Only a month after their arrest Zynteglo approved for the treatment of beta thalassemiaBluebird SKYSONA (elivaldogene autotemcel), also known as eli-cel, has received rapid approval from the Food and Drug Administration. The company says the drug slows the progression of neurological dysfunction in boys ages 4 to 17 who have early active cerebral adrenal dystrophy (CALD). Bluebird says a previous clinical suspension on the eli-cel clinical development program has been lifted.
The company expects its product to be available by the end of 2022 through a limited number of qualified treatment centers (QTCs) in the United States, including Children’s Hospital Boston and Children’s Hospital of Philadelphia. The treatment is expected to cost $3 million.
These approvals are necessary for the start-up of rare diseases, which laid off 30% of its workforce earlier this year.
Cerebral ALD is a rare, progressive, neurodegenerative disease that primarily affects young boys and causes devastating and irreversible neurological deterioration, including major functional impairments such as communication loss, cortical blindness, tube feeding requirements, complete enuresis, wheelchair dependence, or complete loss of voluntary movement. About half of patients who do not receive treatment die within five years of onset of symptoms.
The disorder is caused by mutations in ABCD1 A gene that influences the production of the adrenocorticotropic protein (ALDP) and consequently leads to the accumulation of long-chain fatty acids (VLCFAs), primarily in the white matter of the brain and spinal cord.
Prior to SKYSONA’s approval, the only treatment options were allogeneic hematopoietic stem cell transplantation (allo-HSCT), which is associated with a risk of potentially serious complications including death, which can be significantly increased in patients who do not have their HWC-matched antigen. (HLA). .
“Children with ALD and their families have been at the heart of Bluebird’s mission since the company was founded more than a decade ago,” said Andrew Openshine, CEO of Bluebird Bio.
“For the ALD community, this long-awaited approval represents great hope and offers families a new option that, for many, has not been there. We are grateful to everyone who was involved in developing SKYSONA and are committed to working with providers and pushers to make this important treatment option available to patients and their families.”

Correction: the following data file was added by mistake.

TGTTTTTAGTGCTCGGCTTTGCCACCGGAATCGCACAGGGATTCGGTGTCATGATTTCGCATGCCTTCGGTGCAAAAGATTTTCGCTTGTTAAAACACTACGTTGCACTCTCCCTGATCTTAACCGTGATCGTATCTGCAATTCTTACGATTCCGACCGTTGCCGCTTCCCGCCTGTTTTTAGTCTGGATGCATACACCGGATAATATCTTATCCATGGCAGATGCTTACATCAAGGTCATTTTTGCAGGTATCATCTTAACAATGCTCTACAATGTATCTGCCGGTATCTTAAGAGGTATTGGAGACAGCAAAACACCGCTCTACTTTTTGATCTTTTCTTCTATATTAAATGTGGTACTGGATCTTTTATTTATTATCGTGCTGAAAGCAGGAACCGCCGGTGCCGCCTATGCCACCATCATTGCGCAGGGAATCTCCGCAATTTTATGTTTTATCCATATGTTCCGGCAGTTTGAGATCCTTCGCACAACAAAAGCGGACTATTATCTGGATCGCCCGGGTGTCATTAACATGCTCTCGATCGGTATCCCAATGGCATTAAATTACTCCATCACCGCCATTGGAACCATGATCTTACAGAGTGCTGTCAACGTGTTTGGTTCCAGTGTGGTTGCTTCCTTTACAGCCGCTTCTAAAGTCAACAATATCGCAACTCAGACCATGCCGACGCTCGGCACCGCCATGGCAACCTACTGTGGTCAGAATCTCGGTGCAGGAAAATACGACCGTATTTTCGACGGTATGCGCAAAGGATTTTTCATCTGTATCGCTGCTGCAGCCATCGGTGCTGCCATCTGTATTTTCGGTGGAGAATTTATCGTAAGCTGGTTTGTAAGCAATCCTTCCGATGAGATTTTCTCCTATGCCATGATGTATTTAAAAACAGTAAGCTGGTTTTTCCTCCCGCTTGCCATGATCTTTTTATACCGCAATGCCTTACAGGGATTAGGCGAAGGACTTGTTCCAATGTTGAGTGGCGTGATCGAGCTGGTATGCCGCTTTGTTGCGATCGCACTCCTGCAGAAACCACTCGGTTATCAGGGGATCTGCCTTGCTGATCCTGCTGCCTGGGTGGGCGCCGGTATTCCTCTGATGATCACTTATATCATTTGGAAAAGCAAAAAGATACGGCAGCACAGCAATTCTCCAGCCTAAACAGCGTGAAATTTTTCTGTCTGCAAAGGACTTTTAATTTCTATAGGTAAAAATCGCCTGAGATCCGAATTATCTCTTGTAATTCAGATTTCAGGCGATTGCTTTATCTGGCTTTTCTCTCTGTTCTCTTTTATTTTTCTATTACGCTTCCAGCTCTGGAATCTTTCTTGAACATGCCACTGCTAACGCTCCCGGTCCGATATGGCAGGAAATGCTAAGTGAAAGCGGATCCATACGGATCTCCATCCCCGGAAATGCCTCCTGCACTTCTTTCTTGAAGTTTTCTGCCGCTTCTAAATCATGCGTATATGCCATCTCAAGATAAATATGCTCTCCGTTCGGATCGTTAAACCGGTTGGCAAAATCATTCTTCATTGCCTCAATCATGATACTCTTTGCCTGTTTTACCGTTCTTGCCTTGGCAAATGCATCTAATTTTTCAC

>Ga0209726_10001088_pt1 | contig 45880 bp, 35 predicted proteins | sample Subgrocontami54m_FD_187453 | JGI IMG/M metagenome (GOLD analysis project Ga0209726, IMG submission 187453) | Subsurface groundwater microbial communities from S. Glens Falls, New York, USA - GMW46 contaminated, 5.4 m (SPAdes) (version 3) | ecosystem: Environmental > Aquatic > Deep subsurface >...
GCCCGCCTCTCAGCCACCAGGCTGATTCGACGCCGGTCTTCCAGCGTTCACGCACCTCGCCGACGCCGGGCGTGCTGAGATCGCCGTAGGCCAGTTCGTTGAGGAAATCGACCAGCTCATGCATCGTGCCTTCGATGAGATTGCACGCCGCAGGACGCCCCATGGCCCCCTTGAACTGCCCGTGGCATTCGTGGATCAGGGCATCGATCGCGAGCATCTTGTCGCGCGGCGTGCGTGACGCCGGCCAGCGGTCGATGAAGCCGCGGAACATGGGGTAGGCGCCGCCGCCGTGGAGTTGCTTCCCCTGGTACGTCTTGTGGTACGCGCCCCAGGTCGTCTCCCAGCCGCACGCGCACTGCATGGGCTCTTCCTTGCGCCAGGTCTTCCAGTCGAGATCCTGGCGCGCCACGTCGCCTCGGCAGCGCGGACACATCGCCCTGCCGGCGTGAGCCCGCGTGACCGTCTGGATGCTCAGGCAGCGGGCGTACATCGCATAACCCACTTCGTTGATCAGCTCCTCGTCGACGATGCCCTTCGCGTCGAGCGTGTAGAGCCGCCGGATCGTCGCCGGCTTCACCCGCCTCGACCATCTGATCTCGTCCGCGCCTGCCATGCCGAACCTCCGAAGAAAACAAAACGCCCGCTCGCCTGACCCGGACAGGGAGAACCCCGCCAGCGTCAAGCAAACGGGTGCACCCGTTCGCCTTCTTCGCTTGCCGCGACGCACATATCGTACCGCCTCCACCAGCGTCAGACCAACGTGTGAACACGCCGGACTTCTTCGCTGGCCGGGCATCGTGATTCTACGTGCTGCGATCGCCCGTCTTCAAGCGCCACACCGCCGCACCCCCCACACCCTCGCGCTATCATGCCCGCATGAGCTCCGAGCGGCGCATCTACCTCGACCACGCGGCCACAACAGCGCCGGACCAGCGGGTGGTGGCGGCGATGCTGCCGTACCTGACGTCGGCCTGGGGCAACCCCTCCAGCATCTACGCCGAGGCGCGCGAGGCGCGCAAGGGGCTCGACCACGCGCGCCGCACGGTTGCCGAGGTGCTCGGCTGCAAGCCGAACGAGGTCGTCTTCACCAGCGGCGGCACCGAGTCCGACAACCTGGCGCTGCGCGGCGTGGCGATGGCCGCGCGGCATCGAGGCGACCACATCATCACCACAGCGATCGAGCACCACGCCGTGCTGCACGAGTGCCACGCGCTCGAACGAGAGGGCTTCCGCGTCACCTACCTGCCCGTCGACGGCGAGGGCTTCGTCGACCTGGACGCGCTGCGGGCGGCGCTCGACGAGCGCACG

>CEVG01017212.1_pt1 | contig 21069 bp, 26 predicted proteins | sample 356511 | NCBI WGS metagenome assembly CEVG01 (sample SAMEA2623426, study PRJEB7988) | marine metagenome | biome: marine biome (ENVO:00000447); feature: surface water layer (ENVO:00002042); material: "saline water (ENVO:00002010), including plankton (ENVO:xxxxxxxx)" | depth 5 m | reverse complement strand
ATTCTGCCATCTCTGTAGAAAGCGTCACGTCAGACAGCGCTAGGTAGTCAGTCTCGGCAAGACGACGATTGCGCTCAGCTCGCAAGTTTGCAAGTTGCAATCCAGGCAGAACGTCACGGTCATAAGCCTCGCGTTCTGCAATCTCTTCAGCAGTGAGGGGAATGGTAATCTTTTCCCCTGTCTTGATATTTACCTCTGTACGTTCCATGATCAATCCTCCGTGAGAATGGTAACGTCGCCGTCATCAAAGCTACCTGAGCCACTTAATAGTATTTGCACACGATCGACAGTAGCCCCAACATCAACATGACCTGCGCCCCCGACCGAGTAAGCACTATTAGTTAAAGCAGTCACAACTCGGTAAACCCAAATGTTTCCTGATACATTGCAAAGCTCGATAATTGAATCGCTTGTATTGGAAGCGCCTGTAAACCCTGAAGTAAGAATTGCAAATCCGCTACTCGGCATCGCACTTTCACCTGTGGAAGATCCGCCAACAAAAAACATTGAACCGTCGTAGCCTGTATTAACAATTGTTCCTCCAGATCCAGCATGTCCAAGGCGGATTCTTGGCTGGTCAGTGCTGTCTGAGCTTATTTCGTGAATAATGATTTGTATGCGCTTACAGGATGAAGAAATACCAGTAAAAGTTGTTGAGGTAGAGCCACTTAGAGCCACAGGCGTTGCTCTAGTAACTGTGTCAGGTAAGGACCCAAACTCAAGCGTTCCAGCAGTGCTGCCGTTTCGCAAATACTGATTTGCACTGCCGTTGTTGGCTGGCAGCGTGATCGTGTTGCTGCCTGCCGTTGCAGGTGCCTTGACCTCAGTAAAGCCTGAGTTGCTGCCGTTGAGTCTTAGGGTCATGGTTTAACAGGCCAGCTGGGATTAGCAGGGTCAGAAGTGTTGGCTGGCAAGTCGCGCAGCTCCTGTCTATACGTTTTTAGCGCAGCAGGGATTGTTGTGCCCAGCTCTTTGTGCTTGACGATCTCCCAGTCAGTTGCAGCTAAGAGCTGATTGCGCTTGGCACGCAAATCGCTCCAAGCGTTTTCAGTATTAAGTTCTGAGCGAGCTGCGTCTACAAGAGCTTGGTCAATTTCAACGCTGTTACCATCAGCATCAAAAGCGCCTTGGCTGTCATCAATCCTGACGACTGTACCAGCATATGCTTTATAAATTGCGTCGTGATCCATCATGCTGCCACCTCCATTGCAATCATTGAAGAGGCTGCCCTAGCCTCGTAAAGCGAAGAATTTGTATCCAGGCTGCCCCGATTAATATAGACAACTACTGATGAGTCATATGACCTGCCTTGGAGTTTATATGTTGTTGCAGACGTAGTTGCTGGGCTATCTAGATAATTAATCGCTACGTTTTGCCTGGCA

“The agony of watching your child slip away is something that no parent should put up with,” said Elisa Seeger, co-founder of ALD Alliance. “We have made great strides in providing children diagnosed with CALD with the best chance in life with early recognition of ALD through expanded newborn screening. But with limited treatment options, early diagnosis remains a cause of despair rather than hope for many families today. Parents who receive a CALD diagnosis for their children can renew hope for the future.”
While gene therapy slows the progression of devastating neurological dysfunction, its label also has a black box to warn of hematological malignancies.
“As one of the largest and most experienced pediatric gene therapy and stem cell transplantation programs in the world, the University of Minnesota is committed to expanding access to care, research, and development for patients with rare diseases such as ALD,” said Paul Orchard, MD, PhD. Pediatric blood and marrow transplant physician at the University of Minnesota College of Medicine and M Health Fairview Masonic Children’s Hospital.
He added, “It is imperative that these patients and families have another treatment option for cerebral ALD other than a blood stem cell transplant using cells from another donor, and we have seen first-hand the impact of gene therapy on our patients. We are encouraged by the progress we are making in treating these rare and devastating diseases.” .